FRANKFURT, Feb 3 – The European Central Bank kept policy unchanged as expected on Thursday, staying on track to provide copious stimulus this year even as inflation runs at a record high, exceeding both the bank’s 2% target and its projections.
Following are highlights of ECB President Christine Lagarde’s comments at a news conference after the policy meeting.
“I think we should be a little bit cautious about what I am hearing a lot, which is constant comparisons between the U.S. and the euro-area, the Fed and the ECB.
“We are really operating in different environments with different economic data. Just to give you an example, our demand here in the euro-area is pretty much back to where it was pre-COVID, in the U.S. it is 30% up. Ask yourself why? Because of this massive fiscal stimulus that the U.S. economy has had, unlike the euro area, where it has been more moderate, not excessive and which is producing the measured pace at which some factors are significantly improving.”
“We are not seeing any such development and while yields have moved up, spreads have not widened in any significant manner. We very much look into these matters very carefully. We have no reason to believe that it is going to be different. If it was, we are obviously going to respond, and we have all the tools, all the instruments and the adequate flexibility if it is justified.”
“Clearly what will happen in the next few weeks and what we can see, both for our March meeting and then later on our June meeting will be critically important to determine whether the three criterias of our forward guidance are fully satisfied.”
UPSIDERISKS TO INFLATION
“In the recent past, we have not actually mentioned, we have not included in our monetary policy statement, the characterisations of risk in relation to inflation. So I think that is a very explicit indication that it might very well be significantly higher than what we had expected over the course of the year and possibly higher than we had anticipated at the end of the year. So risk is to the upside in particular in the near term.”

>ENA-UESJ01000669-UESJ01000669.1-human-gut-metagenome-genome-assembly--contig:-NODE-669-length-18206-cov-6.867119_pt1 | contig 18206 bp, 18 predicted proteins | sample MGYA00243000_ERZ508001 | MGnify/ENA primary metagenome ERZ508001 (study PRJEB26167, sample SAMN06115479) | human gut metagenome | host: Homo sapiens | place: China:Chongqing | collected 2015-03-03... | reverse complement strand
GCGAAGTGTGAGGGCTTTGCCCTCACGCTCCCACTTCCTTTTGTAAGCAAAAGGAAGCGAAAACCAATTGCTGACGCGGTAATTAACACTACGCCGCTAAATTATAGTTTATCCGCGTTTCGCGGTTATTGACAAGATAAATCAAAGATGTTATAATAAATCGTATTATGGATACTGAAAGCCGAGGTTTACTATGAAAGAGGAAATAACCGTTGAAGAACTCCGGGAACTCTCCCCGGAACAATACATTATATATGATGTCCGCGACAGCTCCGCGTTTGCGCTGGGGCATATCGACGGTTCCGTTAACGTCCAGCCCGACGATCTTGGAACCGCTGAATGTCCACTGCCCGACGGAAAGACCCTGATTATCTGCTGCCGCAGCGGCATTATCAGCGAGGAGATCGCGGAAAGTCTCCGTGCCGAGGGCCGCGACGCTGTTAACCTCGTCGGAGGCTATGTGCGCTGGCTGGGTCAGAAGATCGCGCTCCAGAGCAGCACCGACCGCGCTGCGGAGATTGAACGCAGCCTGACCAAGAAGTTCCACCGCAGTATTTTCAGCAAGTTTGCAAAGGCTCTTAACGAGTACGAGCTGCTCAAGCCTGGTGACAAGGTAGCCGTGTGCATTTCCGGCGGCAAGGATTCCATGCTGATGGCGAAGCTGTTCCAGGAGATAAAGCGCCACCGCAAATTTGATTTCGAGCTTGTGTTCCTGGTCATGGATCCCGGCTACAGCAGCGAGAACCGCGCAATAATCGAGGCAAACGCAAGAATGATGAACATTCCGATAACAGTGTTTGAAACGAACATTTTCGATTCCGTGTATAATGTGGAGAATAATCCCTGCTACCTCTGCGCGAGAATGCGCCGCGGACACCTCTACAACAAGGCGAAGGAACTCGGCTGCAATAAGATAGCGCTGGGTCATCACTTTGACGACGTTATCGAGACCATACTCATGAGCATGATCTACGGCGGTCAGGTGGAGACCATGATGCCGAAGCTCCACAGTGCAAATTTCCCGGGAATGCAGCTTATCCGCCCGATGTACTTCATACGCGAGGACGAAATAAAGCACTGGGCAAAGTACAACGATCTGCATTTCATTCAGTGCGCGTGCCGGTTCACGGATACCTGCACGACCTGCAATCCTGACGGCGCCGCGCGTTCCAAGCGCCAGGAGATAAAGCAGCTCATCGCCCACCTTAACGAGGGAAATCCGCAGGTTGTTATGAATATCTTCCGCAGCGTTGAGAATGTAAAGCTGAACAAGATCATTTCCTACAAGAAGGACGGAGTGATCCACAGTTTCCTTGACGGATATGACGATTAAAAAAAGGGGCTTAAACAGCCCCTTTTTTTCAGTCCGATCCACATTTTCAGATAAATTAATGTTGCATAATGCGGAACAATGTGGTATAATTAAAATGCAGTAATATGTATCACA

“The geopolitical clouds that we have over Europe, if they were to materialise would certainly have an impact on energy prices and through energy prices and increased cost throughout the whole structure of prices.
“But it would also impact growth as a result of reduced income and possibly as a result of reduced consumption and deferred investment.
“So the pure economic impact would certainly be significant than what we are seeing at the moment.”
“I’m very sorry to say but we do assess risk to the upside for the near term, particularly for the near term. We will know better what impact it will have on the medium-term inflation but let me just say one thing, we are getting much closer to target and this is so because in the medium term there are factors, drivers of inflation that are helping us, finally reach, hopefully, that target and that has to do with the labour market, that has to do with the broad-based inflation that we have, which concerns more than 60% of the items and it has to do with the inflation expectations.”
“Come March, when we have additional data, when we have been able to integrate in our analytical work the numbers that we have received in the last few days, we will be in a position to make a thorough assessment again on the basis of data.”
“It all goes back to how do we make our decisions? We make them on the basis of data, we make them on the basis of the forward guidance when it comes to interest rates we make them gradually because we are not here to rock the boat if I may say. We are going to use all instruments, all optionalities in order to respond to the situation but the situation has indeed changed.”